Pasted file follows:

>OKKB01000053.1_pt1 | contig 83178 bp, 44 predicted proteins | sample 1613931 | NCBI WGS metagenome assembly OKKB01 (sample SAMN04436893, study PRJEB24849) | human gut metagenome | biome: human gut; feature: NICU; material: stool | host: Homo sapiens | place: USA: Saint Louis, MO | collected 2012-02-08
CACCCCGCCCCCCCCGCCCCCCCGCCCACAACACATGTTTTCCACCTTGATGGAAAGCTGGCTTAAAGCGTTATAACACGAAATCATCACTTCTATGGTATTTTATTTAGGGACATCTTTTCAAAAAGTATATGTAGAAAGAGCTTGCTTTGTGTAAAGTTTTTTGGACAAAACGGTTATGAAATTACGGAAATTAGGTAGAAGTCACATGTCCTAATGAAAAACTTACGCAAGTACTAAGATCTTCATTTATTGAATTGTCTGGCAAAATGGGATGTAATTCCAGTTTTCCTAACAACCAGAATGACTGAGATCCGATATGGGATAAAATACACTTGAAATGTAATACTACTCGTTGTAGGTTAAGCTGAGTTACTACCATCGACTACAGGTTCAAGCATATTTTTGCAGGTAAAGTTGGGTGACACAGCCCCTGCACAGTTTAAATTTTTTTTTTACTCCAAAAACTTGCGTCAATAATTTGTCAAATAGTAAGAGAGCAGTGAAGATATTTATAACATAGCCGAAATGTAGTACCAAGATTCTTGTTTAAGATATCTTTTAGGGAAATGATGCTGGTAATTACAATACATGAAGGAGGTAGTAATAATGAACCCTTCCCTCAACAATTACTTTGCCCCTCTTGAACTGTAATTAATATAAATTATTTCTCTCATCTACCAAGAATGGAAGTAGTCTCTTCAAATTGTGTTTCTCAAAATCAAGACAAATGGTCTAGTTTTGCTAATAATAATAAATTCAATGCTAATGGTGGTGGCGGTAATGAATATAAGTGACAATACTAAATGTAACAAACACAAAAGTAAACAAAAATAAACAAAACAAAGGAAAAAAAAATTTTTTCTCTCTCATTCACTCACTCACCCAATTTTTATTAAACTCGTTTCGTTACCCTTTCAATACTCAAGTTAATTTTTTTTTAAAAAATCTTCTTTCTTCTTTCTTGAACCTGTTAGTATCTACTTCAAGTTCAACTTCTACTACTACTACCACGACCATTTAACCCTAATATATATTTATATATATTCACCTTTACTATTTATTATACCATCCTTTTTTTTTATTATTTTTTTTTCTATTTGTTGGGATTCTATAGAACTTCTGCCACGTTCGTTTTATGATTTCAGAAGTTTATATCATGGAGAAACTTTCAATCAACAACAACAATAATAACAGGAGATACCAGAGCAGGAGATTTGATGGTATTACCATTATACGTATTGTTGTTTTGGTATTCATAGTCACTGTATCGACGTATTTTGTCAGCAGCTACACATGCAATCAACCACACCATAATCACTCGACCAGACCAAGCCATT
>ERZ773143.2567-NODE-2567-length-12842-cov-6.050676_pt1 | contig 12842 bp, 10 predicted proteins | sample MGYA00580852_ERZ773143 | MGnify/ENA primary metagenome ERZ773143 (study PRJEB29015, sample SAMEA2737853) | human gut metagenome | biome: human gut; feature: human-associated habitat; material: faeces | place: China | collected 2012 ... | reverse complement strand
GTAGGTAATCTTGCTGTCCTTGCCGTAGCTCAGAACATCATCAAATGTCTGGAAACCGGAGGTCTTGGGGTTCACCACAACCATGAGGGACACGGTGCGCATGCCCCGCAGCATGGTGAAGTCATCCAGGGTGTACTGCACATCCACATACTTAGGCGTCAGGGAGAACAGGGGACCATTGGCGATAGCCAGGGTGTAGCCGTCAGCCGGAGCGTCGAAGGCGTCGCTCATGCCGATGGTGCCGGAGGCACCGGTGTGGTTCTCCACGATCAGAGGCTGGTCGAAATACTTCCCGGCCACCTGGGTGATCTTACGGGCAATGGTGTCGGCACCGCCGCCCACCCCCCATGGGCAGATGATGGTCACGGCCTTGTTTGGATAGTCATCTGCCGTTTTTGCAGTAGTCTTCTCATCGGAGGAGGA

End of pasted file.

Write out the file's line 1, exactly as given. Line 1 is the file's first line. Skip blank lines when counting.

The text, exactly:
>OKKB01000053.1_pt1 | contig 83178 bp, 44 predicted proteins | sample 1613931 | NCBI WGS metagenome assembly OKKB01 (sample SAMN04436893, study PRJEB24849) | human gut metagenome | biome: human gut; feature: NICU; material: stool | host: Homo sapiens | place: USA: Saint Louis, MO | collected 2012-02-08